(Left) Terzo’s soothing vibe; (right) tomato flatbread with burrata, leeks, chilis, and chervil


As I headed out of the galleries up to TERZO PIANO in the Art Institute’s Modern Wing, nightmarish images from Bruce Nauman’s Clown Torture video installation flashed in my mind. I figured a Death’s Door martini was the proper course of action. The artisanal Wisconsin gin did the trick: I was primed and ready for Tony Mantuano’s locavore Italian cooking in the Loop’s new cultural temple. (Yes. Tony Mantuano of Spiaggia fame and Obama favor.)

To find Terzo, you could enter the museum on Michigan Avenue and work your way over to the Modern Wing or duck into the new wing from Monroe Street. I prefer to stroll through Millennium Park and climb the Nichols Bridgeway to Terzo’s crowded doorway, where the panorama of the park, the lake, and Chicago architecture is mine to behold. Cleverly titled by combining the name of the new addition’s architect, Renzo Piano, and the Italian word for “third floor,” the restaurant boasts yet more views of the skyline and Frank Gehry’s Jay Pritzker Pavilion. I envied every diner who had snagged one of the 60 seats on the sheltered terrace, but inside the sparkling glass-curtained white room, I admired the Eames and Herman Miller furnishings—as well as the view—while sipping drinks and munching on addictive brick-cheese crisps. The seamless connection between Terzo Piano’s interior and the city that surrounds it brilliantly creates the sense of dining in an art installation. And service is so slow there’s plenty of time for contemplation.

The style at Terzo, just as at Spiaggia, is deeply Italian. But where Spiaggia imports everything from the old country, Mantuano and Meg Colleran—his chef di cucina at Terzo—rely on ingredients from the Midwest. So while you can get a terrific thin, crisp focaccia in the style of Liguria’s Recco area, it comes filled with Capriole Indiana goat cheese. The two true Italian touches are the olives and Mantuano’s private-label olive oil, both put to good use in a fluffy mound of olive oil–whipped Midwestern smoked fish accompanied by meaty red, green, and black Cerignola olives.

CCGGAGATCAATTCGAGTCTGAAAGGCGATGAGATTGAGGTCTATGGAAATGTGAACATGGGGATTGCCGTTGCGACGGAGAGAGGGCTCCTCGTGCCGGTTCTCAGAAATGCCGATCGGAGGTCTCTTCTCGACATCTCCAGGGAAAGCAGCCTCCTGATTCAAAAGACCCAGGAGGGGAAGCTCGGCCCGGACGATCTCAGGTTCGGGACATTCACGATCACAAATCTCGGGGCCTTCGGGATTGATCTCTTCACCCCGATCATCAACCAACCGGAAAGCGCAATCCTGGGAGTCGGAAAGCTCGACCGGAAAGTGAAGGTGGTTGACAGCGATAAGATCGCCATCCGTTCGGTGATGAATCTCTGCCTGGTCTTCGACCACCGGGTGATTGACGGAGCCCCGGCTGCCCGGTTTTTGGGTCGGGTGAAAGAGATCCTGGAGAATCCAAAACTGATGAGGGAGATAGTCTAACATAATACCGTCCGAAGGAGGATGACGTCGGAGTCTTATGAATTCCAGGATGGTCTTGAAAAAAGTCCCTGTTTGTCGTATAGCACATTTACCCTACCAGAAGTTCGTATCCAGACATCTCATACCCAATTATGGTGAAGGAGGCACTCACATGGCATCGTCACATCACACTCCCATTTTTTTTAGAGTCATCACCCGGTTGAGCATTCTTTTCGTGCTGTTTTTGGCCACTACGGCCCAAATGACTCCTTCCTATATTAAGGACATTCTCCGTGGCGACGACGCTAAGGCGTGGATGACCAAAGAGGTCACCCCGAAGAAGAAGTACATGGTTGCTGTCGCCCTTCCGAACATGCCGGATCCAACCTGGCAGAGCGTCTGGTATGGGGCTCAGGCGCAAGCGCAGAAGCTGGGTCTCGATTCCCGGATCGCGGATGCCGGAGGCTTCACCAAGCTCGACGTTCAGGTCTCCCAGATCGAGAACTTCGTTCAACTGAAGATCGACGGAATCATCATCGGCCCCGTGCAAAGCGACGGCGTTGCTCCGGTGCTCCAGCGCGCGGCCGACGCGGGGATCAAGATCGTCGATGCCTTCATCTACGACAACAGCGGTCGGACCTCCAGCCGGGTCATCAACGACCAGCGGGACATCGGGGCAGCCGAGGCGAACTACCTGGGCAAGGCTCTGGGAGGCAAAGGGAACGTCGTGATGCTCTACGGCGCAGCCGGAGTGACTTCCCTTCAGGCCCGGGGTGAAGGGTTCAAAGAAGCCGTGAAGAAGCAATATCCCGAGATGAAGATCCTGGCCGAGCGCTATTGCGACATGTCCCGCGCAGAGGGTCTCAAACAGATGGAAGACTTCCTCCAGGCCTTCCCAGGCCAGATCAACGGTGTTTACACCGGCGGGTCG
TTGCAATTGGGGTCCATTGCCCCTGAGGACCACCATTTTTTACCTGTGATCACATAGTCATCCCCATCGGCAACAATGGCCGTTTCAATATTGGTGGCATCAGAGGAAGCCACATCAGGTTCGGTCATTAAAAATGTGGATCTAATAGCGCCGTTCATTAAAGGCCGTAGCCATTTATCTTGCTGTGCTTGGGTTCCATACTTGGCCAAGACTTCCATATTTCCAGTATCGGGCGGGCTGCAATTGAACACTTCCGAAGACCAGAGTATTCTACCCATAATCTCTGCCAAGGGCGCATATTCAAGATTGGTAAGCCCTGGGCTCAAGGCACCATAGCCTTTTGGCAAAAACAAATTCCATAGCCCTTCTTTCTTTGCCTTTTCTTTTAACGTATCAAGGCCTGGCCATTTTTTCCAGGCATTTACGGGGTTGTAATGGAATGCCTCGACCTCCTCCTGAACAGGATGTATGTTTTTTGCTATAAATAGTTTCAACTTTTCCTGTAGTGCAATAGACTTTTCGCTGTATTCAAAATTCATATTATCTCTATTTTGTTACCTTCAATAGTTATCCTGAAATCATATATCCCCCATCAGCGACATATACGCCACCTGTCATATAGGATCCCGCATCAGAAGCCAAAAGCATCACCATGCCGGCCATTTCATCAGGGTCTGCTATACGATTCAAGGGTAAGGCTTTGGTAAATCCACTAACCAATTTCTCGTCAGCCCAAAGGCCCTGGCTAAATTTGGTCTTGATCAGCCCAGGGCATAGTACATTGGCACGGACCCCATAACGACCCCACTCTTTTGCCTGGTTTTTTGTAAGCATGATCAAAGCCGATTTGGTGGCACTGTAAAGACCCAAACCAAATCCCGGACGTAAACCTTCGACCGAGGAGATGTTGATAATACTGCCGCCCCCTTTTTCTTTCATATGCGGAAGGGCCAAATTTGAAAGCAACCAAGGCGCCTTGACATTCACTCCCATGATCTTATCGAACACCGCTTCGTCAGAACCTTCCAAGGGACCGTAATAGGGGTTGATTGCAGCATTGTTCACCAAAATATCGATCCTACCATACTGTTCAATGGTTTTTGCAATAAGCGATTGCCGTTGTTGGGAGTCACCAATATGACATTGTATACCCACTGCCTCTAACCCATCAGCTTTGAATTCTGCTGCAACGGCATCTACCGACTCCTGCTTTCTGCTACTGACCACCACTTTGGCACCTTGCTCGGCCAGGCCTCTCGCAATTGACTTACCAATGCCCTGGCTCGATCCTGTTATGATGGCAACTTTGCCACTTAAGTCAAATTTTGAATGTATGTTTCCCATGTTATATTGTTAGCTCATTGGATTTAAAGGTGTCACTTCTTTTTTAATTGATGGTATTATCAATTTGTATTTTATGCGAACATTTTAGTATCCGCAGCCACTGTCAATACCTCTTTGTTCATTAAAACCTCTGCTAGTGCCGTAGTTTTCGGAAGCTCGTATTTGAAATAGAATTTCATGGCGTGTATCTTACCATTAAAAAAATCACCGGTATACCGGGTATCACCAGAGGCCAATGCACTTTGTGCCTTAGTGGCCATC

When I see a lunch salad with chicken breast, I always think boorring, but not Terzo’s cleverly named What Came First salad, a sophisticated array of arugula and shaved celery crowned with a boiled organic chicken egg and bordered by moist chicken breast rolled in house-made celery salt. Like a flattened Giacometti sculpture, soft-shell crab legs stick out from the fresh brioche bun of the delicious seasonal sandwich with avocado slaw and pepper bacon. The most popular entrée around the room seems to be the cute little Uno, Due, Tre burgers, a fun trio of lamb, beef, and shrimp burgers that resemble fugitives from a Joseph Cornell box.

If you serve dinner only one night a week (Thursday, when admission to the museum is free), your menu had better be a showstopper. Terzo’s is: It has evolved from a repeat of the lunch menu to an extravagant $45 three-course affair with three options in each category. As long as it’s in season, go for the fried mussel shells stuffed with chopped mussels, La Quercia prosciutto, Swiss chard, and Michigan manchego cheese. Soft, wide ravioletto packets filled with tart crescenza cheese, spring onions, and spigarello greens make a fine pasta course (also available at lunch).

From the ever-changing menu, roasted trout with herbs and little knobs of cauliflower won over my companion, while I fussed that my pair of grilled Illinois quail needed a tad more moisture. However, the soft white polenta and bright-flavored romesco bolstered the crisp birds, and a peppery 2007 Sicilian Cusumano syrah ($25) made them soar. Desserts shuffle every Thursday night; I enjoyed American artisanal cheeses and an almost traditional fried cherry pie with tart fromage blanc sorbet. Both very enjoyable, but next time—just to play it safe—I’ll linger at Brancusi’s soothing Golden Bird before venturing upstairs to Terzo Piano.